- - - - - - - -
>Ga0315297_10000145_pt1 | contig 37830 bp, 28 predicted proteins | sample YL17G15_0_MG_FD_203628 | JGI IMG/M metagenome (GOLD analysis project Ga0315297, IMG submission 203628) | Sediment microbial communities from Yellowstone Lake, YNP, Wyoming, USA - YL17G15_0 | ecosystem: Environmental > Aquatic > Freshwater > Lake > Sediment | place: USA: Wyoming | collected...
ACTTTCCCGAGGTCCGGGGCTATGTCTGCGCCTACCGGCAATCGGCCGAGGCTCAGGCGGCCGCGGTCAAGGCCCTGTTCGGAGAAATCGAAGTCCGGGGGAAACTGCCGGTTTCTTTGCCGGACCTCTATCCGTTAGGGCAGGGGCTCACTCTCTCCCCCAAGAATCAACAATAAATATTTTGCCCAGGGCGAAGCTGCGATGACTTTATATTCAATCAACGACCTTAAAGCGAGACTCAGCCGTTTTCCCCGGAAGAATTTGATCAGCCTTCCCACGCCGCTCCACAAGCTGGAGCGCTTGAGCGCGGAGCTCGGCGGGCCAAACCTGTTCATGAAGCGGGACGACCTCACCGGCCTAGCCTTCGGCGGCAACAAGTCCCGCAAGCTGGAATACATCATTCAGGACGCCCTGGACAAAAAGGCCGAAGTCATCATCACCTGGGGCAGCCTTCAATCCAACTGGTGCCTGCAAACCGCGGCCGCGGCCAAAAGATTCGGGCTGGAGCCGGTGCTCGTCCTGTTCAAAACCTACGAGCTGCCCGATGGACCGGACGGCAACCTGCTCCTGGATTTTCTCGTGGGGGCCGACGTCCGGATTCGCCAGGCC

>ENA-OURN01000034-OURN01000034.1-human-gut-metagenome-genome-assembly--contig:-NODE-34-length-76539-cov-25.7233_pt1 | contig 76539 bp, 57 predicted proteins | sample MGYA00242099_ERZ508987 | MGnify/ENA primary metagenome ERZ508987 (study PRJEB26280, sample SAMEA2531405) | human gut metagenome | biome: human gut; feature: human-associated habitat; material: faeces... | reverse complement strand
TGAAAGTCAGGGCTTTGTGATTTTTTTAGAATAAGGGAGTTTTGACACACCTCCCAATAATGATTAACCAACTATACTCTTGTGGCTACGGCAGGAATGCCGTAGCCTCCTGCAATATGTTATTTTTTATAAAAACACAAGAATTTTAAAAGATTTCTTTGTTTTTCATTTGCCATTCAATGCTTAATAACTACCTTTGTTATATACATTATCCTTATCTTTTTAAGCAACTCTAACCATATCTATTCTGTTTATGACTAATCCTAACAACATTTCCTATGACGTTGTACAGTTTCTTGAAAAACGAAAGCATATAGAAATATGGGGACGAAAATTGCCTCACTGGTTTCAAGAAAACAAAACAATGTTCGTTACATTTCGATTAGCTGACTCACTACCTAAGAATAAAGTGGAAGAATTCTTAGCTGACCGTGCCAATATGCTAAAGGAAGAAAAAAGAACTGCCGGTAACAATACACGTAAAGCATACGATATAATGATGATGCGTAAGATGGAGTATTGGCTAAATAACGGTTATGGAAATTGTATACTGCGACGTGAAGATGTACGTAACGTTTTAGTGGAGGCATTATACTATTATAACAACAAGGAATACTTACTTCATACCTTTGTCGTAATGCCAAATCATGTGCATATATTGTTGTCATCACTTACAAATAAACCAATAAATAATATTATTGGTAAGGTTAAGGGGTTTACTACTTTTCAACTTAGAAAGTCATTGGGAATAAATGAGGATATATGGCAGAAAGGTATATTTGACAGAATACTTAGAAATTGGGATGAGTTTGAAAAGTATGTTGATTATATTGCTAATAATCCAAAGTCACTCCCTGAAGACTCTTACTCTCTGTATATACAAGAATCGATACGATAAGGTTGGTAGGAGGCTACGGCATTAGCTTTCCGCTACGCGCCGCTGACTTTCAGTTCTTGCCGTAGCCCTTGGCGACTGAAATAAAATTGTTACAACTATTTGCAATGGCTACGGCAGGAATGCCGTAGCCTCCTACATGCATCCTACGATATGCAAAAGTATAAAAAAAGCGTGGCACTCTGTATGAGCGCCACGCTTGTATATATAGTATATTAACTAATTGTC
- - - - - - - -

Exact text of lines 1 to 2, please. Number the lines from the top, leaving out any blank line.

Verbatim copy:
>Ga0315297_10000145_pt1 | contig 37830 bp, 28 predicted proteins | sample YL17G15_0_MG_FD_203628 | JGI IMG/M metagenome (GOLD analysis project Ga0315297, IMG submission 203628) | Sediment microbial communities from Yellowstone Lake, YNP, Wyoming, USA - YL17G15_0 | ecosystem: Environmental > Aquatic > Freshwater > Lake > Sediment | place: USA: Wyoming | collected...
ACTTTCCCGAGGTCCGGGGCTATGTCTGCGCCTACCGGCAATCGGCCGAGGCTCAGGCGGCCGCGGTCAAGGCCCTGTTCGGAGAAATCGAAGTCCGGGGGAAACTGCCGGTTTCTTTGCCGGACCTCTATCCGTTAGGGCAGGGGCTCACTCTCTCCCCCAAGAATCAACAATAAATATTTTGCCCAGGGCGAAGCTGCGATGACTTTATATTCAATCAACGACCTTAAAGCGAGACTCAGCCGTTTTCCCCGGAAGAATTTGATCAGCCTTCCCACGCCGCTCCACAAGCTGGAGCGCTTGAGCGCGGAGCTCGGCGGGCCAAACCTGTTCATGAAGCGGGACGACCTCACCGGCCTAGCCTTCGGCGGCAACAAGTCCCGCAAGCTGGAATACATCATTCAGGACGCCCTGGACAAAAAGGCCGAAGTCATCATCACCTGGGGCAGCCTTCAATCCAACTGGTGCCTGCAAACCGCGGCCGCGGCCAAAAGATTCGGGCTGGAGCCGGTGCTCGTCCTGTTCAAAACCTACGAGCTGCCCGATGGACCGGACGGCAACCTGCTCCTGGATTTTCTCGTGGGGGCCGACGTCCGGATTCGCCAGGCC